The Federal Trade Commission announced that Iconix Brand Group, Inc. will pay a $250,000 civil penalty to settle charges “that it violated the Children’s Online Privacy Protection Act (COPPA) and the FTC’s COPPA Rule by knowingly collecting, using, or disclosing personal information from children online without first obtaining their parents’ permission.” The FTC said:
Since 2006, Iconix knowingly collected and stored personal information from approximately 1,000 children without first notifying their parents or obtaining parental consent, according to the FTC’s complaint. On one Web site, MyMuddWorld.com, Iconix also enabled girls to publicly share personal stories and photos online, according to the complaint. […]
The federal Children’s Online Privacy Protection Act (COPPA) seeks to protect children from online marketing techniques that are invasive and that their parents do not know of nor consent to. COPPA sets out regulations on the collection, access to and use of personal data by Web sites that are targeted to children (under age 13).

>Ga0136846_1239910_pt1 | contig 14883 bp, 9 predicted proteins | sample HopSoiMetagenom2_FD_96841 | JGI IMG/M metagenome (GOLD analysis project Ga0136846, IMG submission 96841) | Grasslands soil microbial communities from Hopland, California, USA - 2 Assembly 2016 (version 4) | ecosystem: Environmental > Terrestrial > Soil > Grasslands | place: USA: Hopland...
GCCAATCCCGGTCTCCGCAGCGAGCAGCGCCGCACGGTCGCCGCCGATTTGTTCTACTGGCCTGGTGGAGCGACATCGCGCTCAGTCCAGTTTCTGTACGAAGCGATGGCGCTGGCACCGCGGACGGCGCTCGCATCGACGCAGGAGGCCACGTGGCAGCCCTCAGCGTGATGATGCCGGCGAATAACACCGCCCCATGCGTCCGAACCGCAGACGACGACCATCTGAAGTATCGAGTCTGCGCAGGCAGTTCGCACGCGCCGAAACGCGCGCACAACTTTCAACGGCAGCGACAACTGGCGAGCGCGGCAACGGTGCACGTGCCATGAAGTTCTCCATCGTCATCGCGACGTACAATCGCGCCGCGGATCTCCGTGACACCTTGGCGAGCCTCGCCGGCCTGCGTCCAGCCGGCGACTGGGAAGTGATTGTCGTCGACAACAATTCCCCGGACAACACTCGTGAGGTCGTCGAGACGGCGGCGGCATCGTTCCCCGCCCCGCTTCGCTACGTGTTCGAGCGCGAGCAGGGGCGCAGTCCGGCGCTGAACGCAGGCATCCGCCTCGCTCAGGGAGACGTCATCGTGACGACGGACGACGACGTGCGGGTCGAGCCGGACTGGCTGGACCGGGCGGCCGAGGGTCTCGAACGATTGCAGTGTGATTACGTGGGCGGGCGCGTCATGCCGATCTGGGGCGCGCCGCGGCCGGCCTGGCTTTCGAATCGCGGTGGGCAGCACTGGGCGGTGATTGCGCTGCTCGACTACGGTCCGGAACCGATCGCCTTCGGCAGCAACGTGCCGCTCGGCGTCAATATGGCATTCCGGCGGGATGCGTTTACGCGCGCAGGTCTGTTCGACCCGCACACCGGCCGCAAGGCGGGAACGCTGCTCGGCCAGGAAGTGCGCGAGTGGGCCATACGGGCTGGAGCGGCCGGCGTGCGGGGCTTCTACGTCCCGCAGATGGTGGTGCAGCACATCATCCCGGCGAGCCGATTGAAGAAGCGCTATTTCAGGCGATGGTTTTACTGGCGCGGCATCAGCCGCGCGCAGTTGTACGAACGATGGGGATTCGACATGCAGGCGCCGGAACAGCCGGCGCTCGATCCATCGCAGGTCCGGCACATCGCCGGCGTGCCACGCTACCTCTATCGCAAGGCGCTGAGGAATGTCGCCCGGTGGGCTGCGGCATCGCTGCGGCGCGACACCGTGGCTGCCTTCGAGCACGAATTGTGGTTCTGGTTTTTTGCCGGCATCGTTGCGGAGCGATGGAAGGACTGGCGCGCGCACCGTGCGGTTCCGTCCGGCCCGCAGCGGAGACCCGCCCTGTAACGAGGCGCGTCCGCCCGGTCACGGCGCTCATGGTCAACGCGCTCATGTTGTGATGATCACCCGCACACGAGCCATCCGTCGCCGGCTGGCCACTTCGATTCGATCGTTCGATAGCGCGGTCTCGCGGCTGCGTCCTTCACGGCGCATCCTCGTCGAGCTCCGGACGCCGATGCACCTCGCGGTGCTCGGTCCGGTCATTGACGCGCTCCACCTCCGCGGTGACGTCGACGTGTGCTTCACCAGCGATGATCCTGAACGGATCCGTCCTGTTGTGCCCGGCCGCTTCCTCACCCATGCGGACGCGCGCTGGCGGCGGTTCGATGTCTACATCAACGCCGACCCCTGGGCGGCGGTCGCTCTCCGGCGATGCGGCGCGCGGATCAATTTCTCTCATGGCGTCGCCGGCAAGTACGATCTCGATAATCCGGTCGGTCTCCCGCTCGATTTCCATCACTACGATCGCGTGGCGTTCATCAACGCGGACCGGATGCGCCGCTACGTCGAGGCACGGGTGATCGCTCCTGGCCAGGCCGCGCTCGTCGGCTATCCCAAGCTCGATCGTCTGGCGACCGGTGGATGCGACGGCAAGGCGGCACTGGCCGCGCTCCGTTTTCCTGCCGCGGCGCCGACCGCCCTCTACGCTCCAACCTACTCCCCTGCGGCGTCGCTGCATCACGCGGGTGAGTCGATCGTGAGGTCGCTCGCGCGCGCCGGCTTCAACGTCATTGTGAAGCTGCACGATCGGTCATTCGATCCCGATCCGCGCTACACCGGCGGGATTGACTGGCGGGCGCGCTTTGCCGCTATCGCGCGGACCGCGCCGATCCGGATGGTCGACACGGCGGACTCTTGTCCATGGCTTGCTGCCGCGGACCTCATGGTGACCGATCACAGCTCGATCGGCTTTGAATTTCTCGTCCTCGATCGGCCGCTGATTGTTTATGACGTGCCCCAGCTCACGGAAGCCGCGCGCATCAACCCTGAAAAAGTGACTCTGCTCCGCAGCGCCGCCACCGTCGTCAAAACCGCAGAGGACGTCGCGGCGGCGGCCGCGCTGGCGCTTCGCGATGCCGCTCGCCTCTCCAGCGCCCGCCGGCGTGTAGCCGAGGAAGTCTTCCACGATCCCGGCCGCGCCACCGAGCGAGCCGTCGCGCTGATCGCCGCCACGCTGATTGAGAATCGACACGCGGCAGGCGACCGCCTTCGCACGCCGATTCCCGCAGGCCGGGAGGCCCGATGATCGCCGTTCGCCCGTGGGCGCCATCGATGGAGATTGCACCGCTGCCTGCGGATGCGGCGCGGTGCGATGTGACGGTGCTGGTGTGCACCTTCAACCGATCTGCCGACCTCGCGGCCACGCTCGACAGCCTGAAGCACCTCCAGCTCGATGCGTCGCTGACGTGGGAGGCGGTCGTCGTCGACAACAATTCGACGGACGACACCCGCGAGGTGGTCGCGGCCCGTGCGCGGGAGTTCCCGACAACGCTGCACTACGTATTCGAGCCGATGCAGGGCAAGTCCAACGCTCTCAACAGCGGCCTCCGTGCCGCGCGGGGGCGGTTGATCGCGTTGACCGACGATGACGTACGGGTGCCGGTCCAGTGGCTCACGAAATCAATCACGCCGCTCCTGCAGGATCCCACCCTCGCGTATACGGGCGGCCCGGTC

COPPA does not apply to Web sites that are not targeted specifically toward children. However, such general-audience sites must follow the COPPA regulations if they have specific sections for children or actual knowledge of children using their site (and therefore that they are collecting data from children). The Act also applies to international Web sites that are directed at children in the United States. Privacy Rights Clearinghouse has a good page on children’s online privacy.